Plan to redirect inner-city funds to Tory shires ‘a stitch-up’

Critics hit out at ministers’ proposed changes that claim to simplify grant distribution

Ministers have been accused of a “stitch-up” over proposals to redraw the funding formula for councils in a way critics say will redirect scarce cash from deprived inner cities to affluent Conservative-voting shires.

The proposed changes – which include the recommendation that grant allocations should no longer be weighted to reflect the higher costs of poverty and deprivation – come amid increasing concern over the sustainability of local authority finances.

Related: Labour-run areas suffer Tory cuts the most. It’s an ignored national scandal | Owen Jones

Related: Tory county council runs out of cash to meet obligations

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10 Sunday Morning Reads

My easy like Sunday morning reads: • MacKenzie Bezos and the Myth of the Lone Genius Founder (Wired) see also Who Is MacKenzie Bezos? (New York Times) • Uber Has Bigger Problems to Worry About Than the Shutdown (Bloomberg Businessweek) • The Myth of Capitalism: Monopolies and the Death of Competition (Bronte Capital) • New plant-focused diet would ‘transform’ planet’s future, say scientists…

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Action not words needed over biggest public health failure of our time: pneumonia | Larry Elliott

Global elite at Davos 2019 must do more than talk about real-world problems

Davos this year will be like Hamlet without the prince. Donald Trump was all set to be the star of the show for the second year running but has decided that giving a keynote address to a hall full of billionaires is politically problematical at a time when the US government is shut down.

Emmanuel Macron is giving the World Economic Forum a miss for similar reasons. If you have been dubbed the president of the rich the last place you want to be seen is at the annual gathering of the 1%. Theresa May has also decided she has better things to do with her time.

Related: Davos 2019: do the global elite have the will to fix the world’s problems?

A child is dying every two minutes from something that could be easily and cheaply treated

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‘The goal is to automate us’: welcome to the age of surveillance capitalism

Shoshana Zuboff’s new book is a chilling exposé of the business model that underpins the digital world. Observer tech columnist John Naughton explains the importance of Zuboff’s work and asks the author 10 key questions

We’re living through the most profound transformation in our information environment since Johannes Gutenberg’s invention of printing in circa 1439. And the problem with living through a revolution is that it’s impossible to take the long view of what’s happening. Hindsight is the only exact science in this business, and in that long run we’re all dead. Printing shaped and transformed societies over the next four centuries, but nobody in Mainz (Gutenberg’s home town) in, say, 1495 could have known that his technology would (among other things): fuel the Reformation and undermine the authority of the mighty Catholic church; enable the rise of what we now recognise as modern science; create unheard-of professions and industries; change the shape of our brains; and even recalibrate our conceptions of childhood. And yet printing did all this and more.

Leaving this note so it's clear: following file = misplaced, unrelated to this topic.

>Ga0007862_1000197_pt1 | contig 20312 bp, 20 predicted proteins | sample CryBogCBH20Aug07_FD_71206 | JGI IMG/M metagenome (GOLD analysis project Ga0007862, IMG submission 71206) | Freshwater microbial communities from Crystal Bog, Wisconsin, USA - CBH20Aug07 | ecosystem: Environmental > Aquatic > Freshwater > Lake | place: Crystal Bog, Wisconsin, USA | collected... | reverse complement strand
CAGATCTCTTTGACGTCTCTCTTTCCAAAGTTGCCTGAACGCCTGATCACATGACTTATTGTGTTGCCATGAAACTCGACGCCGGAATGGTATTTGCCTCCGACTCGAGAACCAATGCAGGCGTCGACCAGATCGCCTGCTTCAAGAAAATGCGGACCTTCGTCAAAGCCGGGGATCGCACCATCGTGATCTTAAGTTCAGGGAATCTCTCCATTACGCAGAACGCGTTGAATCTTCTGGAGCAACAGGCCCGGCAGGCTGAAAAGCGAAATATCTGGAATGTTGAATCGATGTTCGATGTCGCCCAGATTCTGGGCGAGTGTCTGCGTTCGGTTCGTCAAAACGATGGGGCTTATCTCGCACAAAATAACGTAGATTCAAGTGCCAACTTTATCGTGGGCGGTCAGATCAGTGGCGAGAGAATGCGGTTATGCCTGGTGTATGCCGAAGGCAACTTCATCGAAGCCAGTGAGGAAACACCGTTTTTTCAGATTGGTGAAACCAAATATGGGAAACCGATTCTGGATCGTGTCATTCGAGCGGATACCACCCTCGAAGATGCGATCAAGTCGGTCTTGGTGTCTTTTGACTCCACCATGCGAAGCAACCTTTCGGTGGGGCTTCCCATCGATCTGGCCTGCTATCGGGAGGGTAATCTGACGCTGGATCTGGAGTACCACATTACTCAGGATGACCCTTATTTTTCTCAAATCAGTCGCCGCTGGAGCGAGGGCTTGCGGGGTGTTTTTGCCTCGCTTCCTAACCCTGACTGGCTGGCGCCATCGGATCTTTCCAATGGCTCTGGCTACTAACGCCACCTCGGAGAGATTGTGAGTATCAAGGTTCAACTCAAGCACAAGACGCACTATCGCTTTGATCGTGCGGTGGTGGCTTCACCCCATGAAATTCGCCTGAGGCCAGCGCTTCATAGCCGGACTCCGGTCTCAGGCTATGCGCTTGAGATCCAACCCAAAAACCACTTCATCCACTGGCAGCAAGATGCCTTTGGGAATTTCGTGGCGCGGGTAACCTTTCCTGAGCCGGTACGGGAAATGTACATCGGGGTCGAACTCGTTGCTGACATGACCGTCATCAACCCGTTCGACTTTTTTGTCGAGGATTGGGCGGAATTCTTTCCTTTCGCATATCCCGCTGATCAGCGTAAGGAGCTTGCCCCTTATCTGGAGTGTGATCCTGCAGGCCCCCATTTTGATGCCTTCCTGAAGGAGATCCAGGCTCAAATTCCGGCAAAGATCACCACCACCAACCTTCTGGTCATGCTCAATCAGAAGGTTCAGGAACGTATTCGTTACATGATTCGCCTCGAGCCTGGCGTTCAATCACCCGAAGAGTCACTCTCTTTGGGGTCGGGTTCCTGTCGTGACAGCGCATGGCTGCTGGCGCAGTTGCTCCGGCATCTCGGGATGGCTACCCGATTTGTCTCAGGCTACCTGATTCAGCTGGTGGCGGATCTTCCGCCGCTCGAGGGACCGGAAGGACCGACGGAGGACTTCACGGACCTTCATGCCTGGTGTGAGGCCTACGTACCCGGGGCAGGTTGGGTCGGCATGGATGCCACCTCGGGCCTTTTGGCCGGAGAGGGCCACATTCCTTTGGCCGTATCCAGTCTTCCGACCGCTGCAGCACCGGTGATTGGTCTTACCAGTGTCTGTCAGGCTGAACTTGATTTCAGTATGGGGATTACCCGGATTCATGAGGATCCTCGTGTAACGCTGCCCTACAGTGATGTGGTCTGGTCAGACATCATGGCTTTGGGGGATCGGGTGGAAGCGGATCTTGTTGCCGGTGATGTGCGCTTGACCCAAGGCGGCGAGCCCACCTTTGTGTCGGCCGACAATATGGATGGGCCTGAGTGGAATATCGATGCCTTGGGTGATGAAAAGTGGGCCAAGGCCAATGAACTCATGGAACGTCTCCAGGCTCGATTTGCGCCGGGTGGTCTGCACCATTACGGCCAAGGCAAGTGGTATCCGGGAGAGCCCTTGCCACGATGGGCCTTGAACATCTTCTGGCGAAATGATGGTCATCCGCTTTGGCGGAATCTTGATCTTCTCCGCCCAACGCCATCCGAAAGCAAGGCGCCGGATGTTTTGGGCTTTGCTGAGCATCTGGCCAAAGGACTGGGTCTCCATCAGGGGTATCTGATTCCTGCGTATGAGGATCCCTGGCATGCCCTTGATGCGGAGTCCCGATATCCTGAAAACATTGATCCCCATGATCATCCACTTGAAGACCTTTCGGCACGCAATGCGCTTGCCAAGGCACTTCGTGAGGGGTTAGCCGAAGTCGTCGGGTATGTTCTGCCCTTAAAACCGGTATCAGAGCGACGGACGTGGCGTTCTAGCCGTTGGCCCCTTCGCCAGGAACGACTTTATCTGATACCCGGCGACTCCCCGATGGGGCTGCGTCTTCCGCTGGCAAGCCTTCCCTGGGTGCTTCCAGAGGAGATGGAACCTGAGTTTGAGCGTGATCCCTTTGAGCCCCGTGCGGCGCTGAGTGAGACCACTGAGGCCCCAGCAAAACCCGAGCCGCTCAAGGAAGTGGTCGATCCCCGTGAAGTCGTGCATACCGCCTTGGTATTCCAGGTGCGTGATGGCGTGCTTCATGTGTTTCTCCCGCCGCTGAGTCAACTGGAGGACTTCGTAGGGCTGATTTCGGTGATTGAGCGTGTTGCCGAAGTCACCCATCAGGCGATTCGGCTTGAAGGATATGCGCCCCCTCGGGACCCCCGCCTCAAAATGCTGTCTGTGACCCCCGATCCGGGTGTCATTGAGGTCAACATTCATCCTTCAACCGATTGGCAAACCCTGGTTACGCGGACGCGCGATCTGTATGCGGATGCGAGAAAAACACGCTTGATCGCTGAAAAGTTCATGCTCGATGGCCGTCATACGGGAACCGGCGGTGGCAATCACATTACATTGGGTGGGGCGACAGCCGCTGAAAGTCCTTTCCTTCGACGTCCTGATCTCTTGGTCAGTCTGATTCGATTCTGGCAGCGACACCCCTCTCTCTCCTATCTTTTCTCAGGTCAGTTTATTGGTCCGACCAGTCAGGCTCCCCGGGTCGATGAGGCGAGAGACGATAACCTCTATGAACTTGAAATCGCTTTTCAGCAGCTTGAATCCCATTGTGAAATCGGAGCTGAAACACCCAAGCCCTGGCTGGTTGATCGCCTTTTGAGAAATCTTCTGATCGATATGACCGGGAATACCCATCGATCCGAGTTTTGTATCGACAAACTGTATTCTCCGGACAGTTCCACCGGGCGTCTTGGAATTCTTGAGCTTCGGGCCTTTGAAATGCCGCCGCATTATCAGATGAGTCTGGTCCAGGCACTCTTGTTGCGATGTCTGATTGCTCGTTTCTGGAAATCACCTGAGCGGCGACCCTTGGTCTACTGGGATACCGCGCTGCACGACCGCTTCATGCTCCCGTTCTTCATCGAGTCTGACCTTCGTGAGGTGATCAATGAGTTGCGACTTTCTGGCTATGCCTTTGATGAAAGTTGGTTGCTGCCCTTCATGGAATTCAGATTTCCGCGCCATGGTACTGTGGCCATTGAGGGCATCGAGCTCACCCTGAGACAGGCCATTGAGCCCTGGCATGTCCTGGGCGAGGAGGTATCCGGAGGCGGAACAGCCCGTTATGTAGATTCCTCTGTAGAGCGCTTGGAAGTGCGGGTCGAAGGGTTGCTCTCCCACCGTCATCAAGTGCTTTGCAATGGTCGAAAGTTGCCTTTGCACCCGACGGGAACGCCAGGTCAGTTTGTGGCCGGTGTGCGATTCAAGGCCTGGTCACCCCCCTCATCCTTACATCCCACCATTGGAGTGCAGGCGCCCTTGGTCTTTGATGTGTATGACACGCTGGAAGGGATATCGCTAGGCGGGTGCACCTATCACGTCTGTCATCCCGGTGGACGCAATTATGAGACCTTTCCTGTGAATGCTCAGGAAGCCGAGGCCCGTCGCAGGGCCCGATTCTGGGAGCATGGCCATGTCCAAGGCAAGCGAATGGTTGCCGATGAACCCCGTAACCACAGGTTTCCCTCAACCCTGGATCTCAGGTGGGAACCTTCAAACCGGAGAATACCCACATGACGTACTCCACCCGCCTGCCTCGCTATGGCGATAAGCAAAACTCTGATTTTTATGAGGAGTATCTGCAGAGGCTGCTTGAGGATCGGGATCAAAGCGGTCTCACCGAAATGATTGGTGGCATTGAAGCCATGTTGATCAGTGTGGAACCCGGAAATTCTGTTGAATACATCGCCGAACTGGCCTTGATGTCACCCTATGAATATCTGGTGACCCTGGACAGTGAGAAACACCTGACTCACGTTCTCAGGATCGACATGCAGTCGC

Why choose 1495? Because we’re about the same distance into our revolution, the one kicked off by digital technology and networking. And although it’s now gradually dawning on us that this really is a big deal and that epochal social and economic changes are under way, we’re as clueless about where it’s heading and what’s driving it as the citizens of Mainz were in 1495.

Digital technology is separating the citizens in all societies into two groups: the watchers and the watched

Democracy has slept, while surveillance capitalists amassed unprecedented concentrations of knowledge and power

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One thing to be grateful to Brexit for: Britons are buying less on credit

Consumer borrowing is falling, which is no bad thing. But it’s uncertainty, not regulation, that’s acting as the brake

A sharp decline in household spending on the never-never, and especially spending on credit cards, is a trend that must surely be welcomed. The Bank of England said last week in its quarterly credit health check that high street banks were about to witness the biggest decline in such borrowing since records began 12 years ago.

Threadneedle Street said its index of demand for credit card lending over the three months to the end of March had dropped to -20.7 from -7.2.

The shocking element of the story is how much harm a fall in personal lending can cause to the British economy

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The shutdown has exposed Trumponomics for what it is: a disaster | Robert Reich

When the president is proud to close government and proud to slash taxes for the rich, American workers get shafted

One of the least talked-about consequences of the partial shutdown of the US government – courtesy of Donald “I’m proud to shut down the government” Trump – is its negative effect on the US economy.

Related: Republicans’ lack of alarm over the shutdown reveals a disturbing truth | Ross Barkan

The tax-cut steroid wore off within six months of its passage

Trumponomics is an abject failure because its premises are flawed

Related: How Trump has changed America in two years

Robert Reich, a former US secretary of labor, is professor of public policy at the University of California at Berkeley and the author of Saving Capitalism: For the Many, Not the Few and The Common Good.

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